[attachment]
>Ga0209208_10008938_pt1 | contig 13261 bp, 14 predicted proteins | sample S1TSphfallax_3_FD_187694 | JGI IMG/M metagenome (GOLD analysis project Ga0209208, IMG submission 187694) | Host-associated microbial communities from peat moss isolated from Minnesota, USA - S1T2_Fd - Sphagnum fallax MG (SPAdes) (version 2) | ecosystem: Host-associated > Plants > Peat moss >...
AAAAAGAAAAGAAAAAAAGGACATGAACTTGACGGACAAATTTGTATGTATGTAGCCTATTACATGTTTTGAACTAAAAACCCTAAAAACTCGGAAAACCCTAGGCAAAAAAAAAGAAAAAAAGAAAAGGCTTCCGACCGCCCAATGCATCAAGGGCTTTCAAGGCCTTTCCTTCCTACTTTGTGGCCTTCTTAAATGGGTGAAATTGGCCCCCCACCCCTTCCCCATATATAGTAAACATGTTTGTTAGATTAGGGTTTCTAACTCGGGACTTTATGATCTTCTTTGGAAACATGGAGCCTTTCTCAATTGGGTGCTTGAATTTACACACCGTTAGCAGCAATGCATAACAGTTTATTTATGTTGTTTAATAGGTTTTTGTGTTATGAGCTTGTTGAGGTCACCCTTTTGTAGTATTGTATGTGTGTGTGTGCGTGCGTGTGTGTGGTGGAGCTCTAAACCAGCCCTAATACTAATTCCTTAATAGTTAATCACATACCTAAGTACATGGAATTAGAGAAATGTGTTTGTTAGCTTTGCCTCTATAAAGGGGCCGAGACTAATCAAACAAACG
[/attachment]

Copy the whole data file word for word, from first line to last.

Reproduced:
>Ga0209208_10008938_pt1 | contig 13261 bp, 14 predicted proteins | sample S1TSphfallax_3_FD_187694 | JGI IMG/M metagenome (GOLD analysis project Ga0209208, IMG submission 187694) | Host-associated microbial communities from peat moss isolated from Minnesota, USA - S1T2_Fd - Sphagnum fallax MG (SPAdes) (version 2) | ecosystem: Host-associated > Plants > Peat moss >...
AAAAAGAAAAGAAAAAAAGGACATGAACTTGACGGACAAATTTGTATGTATGTAGCCTATTACATGTTTTGAACTAAAAACCCTAAAAACTCGGAAAACCCTAGGCAAAAAAAAAGAAAAAAAGAAAAGGCTTCCGACCGCCCAATGCATCAAGGGCTTTCAAGGCCTTTCCTTCCTACTTTGTGGCCTTCTTAAATGGGTGAAATTGGCCCCCCACCCCTTCCCCATATATAGTAAACATGTTTGTTAGATTAGGGTTTCTAACTCGGGACTTTATGATCTTCTTTGGAAACATGGAGCCTTTCTCAATTGGGTGCTTGAATTTACACACCGTTAGCAGCAATGCATAACAGTTTATTTATGTTGTTTAATAGGTTTTTGTGTTATGAGCTTGTTGAGGTCACCCTTTTGTAGTATTGTATGTGTGTGTGTGCGTGCGTGTGTGTGGTGGAGCTCTAAACCAGCCCTAATACTAATTCCTTAATAGTTAATCACATACCTAAGTACATGGAATTAGAGAAATGTGTTTGTTAGCTTTGCCTCTATAAAGGGGCCGAGACTAATCAAACAAACG